SUFFERN, N.Y.--(BUSINESS WIRE)--Ryogen LLC, a genomic research and development company focusing on genes implicated in clinical diseases, had a very fruitful year in 2012, further developing its Intellectual Property portfolio. In 2012, Ryogen was awarded nine new patents, bringing the total number of issued U.S. Patents to 23 with 18 patent applications pending approval at the U.S. Patent Office.
“Ryogen is becoming one of the major gene patent holders”
Ryogen’s patents and patent applications are directed to genes that play important roles in various cancers, diabetes, obesity, hepatitis C, atherosclerosis, Alzheimer's and other diseases. They cover large segments of human chromosomes X, 1, 6, 7, 10, 11, 12, 17 and 19.
“We are very pleased that the USPTO has awarded us these patents,” said Dr. James W. Ryan, the named inventor on the patents and Chief Scientist at Ryogen. “We can now license this technology to the research facilities that can turn them into tomorrow’s diagnostics, drugs and treatments.”
“Ryogen is becoming one of the major gene patent holders,” said Valeria Poltorak, Ryogen’s Executive Vice President. “Ryogen’s patents are available for licensing to the research and biotech community.”
About Ryogen LLC
Ryogen LLC, headquartered in Suffern, N.Y., a genomics R&D company, owns an intellectual property (IP) portfolio of 23 gene patents and several patent applications directed to various genes with potentially important applications in biomedical research and, ultimately, diagnostics and drug development. Ryogen was formed with the purpose of making its intellectual property accessible to researchers via licensing of its patents. Ryogen is a business unit in the idea incubator operated by IP Holdings LLC, and Ryogen is managed by General Patent Corporation (GPC). For further information, visit www.ryogen.com.
The new additions to the Ryogen patent portfolio include:
- U.S. Patent No. 8,338,100 “Isolated Genomic Polynucleotide Fragments from Chromosome 12 that Encode Human Carboxypeptidase M” is directed to the region of a genomic sequence encoding a protein associated with monocyte to macrophage differentiation. It is believed to play significant role in the control of peptide hormone and growth factor activity at the cell surface, and in the membrane-localized degradation of extracellular proteins. It is implicated in choriocarcinoma as well as lung cancer.
- U.S. Patents Nos. 8,323,884 and 8,313,899 “Isolated SNARE YKT6 Genomic Polynucleotide Fragments from Chromosome 7 and their Uses” claim an isolated nucleic acid molecule that encodes a polypeptide which has SNARE YKT6 activity and is one of the highly conserved from yeast to human molecules. Abnormalities in this gene are tied to severe mental disorders and breast cancer.
- U.S. Patent No. 8,313,910 “Isolated Genomic Polynucleotide Fragments from Chromosome 12 that Encode Human Mouse Double Minute 2 Homolog” teaches a method of isolation of specific parts of genomic sequence, which encodes a protein, regulating the tumor suppressor gene p53, the so called “guardian of genome;” it can act as an alternative to cytotoxic chemotherapy in many tumor cells.
- U.S. Patent No. 8,313,900 “Isolated DNA Directed 50kD Regulatory Subunit (POLD2) Genomic Polynucleotide Fragments from Chromosome 7 and their Uses” is focused on a genomic nucleic acid that encodes a protein involved in DNA replication and repair.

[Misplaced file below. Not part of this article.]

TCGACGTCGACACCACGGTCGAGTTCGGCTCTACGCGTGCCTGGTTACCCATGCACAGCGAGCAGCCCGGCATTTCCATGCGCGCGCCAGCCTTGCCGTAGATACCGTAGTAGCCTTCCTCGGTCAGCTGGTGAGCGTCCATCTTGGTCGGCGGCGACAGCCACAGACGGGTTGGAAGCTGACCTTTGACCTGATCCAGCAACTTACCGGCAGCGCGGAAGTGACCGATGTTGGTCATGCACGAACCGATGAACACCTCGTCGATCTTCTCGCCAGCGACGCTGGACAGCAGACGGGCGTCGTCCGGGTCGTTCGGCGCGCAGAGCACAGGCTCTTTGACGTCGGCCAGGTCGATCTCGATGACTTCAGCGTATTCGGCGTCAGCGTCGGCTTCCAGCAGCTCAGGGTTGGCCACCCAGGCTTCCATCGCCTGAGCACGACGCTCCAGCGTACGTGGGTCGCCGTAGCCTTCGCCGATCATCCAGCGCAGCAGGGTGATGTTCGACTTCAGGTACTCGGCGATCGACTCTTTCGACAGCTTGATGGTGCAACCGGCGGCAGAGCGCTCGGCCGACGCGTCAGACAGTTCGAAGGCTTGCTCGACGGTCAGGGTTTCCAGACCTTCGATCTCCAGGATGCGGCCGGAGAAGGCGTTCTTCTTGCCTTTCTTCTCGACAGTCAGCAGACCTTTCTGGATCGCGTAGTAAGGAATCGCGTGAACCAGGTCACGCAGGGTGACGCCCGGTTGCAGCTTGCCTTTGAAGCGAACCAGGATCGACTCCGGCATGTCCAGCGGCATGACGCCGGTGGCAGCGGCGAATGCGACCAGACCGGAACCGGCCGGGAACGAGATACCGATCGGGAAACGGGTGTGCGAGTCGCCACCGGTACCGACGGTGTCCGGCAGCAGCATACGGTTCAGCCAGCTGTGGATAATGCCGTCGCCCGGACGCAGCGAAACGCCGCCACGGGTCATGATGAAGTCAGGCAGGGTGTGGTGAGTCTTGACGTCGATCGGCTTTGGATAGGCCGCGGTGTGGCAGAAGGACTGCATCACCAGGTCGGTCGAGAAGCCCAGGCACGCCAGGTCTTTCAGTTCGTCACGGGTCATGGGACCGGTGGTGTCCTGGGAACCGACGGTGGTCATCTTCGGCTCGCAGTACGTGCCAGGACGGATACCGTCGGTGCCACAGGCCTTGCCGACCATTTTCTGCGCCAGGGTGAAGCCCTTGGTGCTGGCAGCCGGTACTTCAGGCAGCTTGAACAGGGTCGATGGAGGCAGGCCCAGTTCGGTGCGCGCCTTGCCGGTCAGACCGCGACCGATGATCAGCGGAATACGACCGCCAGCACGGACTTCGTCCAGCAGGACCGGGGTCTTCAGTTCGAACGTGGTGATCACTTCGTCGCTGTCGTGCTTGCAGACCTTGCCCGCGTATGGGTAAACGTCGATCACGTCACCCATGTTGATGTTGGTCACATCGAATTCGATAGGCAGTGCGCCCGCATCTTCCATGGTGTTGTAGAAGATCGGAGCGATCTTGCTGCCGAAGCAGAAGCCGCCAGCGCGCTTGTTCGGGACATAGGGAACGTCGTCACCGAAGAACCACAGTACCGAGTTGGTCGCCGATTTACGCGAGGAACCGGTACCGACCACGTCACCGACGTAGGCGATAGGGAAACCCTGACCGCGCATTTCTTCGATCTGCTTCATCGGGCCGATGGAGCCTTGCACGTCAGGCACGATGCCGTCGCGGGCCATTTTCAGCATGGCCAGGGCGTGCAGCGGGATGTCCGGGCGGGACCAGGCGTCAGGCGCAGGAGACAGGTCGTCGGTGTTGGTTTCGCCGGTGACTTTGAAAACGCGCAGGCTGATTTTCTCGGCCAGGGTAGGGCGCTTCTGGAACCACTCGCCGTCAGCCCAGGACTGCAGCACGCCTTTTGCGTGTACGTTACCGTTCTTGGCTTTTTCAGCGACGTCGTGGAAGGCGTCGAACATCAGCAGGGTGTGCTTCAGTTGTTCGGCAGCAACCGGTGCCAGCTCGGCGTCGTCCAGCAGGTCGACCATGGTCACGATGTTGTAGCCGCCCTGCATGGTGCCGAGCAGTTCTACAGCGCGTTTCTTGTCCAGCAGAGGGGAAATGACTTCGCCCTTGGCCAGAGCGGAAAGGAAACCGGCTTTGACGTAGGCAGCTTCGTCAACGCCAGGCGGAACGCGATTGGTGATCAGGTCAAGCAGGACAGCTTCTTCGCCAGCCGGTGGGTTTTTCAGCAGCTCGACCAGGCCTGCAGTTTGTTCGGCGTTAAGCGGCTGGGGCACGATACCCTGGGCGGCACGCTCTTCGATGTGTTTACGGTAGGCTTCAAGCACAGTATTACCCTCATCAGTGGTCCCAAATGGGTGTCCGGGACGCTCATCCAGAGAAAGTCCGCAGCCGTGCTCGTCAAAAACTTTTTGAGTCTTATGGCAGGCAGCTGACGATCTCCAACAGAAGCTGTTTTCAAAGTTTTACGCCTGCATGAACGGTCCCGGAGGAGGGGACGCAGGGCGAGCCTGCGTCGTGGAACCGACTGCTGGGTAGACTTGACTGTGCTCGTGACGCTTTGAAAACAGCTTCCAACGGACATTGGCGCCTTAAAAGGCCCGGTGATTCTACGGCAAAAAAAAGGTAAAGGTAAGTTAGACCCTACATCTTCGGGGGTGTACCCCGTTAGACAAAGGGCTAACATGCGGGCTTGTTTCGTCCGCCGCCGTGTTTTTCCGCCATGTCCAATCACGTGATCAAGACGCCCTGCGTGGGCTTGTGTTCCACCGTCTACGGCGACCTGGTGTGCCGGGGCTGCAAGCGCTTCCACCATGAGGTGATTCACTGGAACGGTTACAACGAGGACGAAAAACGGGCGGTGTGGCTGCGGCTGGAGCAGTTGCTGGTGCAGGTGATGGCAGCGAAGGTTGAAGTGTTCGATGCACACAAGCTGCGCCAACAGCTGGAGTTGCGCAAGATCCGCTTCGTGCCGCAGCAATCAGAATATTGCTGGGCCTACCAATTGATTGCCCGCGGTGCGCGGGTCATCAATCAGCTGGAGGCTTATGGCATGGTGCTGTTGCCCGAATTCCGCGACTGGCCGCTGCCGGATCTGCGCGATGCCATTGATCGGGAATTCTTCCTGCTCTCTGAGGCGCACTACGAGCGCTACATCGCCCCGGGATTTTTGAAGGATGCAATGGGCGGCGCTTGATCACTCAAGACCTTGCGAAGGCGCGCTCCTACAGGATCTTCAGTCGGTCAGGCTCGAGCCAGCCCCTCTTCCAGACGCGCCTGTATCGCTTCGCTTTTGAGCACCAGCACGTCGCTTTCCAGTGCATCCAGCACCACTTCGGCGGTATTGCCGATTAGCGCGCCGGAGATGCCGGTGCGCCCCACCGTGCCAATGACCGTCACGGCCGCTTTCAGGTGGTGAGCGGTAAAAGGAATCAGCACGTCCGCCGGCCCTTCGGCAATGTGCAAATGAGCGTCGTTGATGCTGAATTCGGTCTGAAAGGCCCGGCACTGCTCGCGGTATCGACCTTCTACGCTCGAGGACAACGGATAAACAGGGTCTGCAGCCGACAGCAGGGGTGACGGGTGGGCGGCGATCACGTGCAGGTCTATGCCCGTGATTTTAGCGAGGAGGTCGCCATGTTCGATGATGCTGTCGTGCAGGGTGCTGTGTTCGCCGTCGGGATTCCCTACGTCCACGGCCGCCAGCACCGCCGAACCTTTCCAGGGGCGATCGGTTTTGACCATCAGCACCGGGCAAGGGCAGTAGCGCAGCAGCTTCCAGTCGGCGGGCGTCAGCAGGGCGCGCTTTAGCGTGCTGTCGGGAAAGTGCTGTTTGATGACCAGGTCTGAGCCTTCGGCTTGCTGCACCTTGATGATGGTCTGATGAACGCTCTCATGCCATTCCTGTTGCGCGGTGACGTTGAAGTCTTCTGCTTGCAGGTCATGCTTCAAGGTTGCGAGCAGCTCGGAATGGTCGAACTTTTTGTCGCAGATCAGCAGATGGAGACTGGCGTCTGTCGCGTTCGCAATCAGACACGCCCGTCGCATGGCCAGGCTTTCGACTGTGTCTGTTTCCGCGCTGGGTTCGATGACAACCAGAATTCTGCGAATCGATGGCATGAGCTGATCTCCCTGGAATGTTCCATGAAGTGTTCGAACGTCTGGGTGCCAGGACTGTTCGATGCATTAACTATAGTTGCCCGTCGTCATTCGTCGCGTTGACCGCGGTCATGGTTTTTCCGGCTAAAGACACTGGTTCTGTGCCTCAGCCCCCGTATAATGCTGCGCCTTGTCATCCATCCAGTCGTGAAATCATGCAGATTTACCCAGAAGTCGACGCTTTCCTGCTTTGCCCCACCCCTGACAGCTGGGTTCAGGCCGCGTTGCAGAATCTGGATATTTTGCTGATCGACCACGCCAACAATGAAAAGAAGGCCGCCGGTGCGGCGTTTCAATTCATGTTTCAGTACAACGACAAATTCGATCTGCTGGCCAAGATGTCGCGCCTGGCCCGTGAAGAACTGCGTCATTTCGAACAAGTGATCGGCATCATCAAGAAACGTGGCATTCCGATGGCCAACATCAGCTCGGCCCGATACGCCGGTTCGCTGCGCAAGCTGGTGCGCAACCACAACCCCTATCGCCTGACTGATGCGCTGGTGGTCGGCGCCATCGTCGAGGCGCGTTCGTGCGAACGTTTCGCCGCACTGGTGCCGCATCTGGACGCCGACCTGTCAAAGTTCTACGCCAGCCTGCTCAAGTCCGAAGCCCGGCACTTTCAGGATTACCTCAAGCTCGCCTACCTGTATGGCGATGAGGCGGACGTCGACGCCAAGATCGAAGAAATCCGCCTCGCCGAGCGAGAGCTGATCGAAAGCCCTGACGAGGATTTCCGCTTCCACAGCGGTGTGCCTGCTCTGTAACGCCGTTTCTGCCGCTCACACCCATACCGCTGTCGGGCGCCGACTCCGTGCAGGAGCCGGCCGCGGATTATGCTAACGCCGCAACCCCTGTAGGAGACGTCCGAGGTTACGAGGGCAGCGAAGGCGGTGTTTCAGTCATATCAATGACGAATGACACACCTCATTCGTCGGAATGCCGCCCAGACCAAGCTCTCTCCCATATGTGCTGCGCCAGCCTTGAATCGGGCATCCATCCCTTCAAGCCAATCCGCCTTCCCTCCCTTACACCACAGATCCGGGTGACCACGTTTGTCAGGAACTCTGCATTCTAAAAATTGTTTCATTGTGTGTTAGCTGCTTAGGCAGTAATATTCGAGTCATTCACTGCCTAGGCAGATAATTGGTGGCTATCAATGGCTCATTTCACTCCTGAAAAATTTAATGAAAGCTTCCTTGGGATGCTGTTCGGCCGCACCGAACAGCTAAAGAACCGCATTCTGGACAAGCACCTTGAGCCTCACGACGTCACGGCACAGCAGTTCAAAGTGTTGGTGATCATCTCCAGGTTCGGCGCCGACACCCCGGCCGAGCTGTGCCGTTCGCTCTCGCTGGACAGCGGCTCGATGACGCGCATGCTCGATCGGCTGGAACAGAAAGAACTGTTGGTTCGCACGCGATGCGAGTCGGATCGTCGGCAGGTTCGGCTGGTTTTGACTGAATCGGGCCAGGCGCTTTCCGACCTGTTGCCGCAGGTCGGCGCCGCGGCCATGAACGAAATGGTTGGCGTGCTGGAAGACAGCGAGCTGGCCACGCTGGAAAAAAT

- U.S. Patent No. 8,283,118 “Isolated Genomic Polynucleotide Fragments from Chromosome 19 that Encode Human Syntaxin Binding protein 2” relates to the gene encoding polypeptide binding to syntaxins disposed largely in placenta, lung, liver, kidney, peripheral lymphocytes and pancreas. It is believed to play a role in vesicular transport between the Golgi apparatus and the cell membrane in non-neuronal tissues.
- U.S. Patent No. 8,258,273 “Isolated Genomic Polynucleotide Fragments from Chromosome 10q25.3 that Encode Human Soluble Aminopeptidase P” claims contiguous DNA (and corresponding RNA) sequence segments encoding soluble aminopeptidase P that is believed to be important in the maturation and degradation of peptide hormones, neuropeptides, and tachykinins, as well as in the digestion of otherwise resistant dietary protein fragments, complementing the pancreatic peptidases.
- U.S. Patent No. 8,241,849 “Isolated Genomic Polynucleotide Fragments that Encode Human Lipoprotein-associated Phospholipase A2” teaches a method of identifying presence of the polynucleotide encoding this polypeptide, which plays an important role in the development of atherosclerosis and is regarded as an independent risk factor for coronary artery disease. Concentrations of this protein are altered in several disease states, such as systemic lupus erythematosis, stroke and asthma.
- U.S. Patent No. 8,178,662 “Isolated AEBP1 Genomic Polynucleotide Fragments from Chromosome 7 and their Uses” claims a genomic region encoding protein AEBP1 that is thought to play a role in differentiated vascular smooth muscle cells, in inflammation, obesity, cancer and Acute Lymphoblastic Leukemia.
The complete list of the issued patents with their descriptions is available at the Patents page of the Ryogen website.
About IP Holdings LLC
IP Holdings LLC, based in Suffern, N.Y., is an IP-centric merchant banking organization that provides IP‑related financial services, patent brokerage services. Ryogen is a portfolio company of an idea incubator operated by IP Holdings. For additional information, visit www.ip-holdings.com.
About General Patent Corporation
General Patent Corporation, headquartered in Suffern, N.Y., is a leading intellectual property (IP) boutique focusing on patent licensing and patent enforcement. GPC is the managing member of Ryogen LLC. For more information, visit www.generalpatent.com.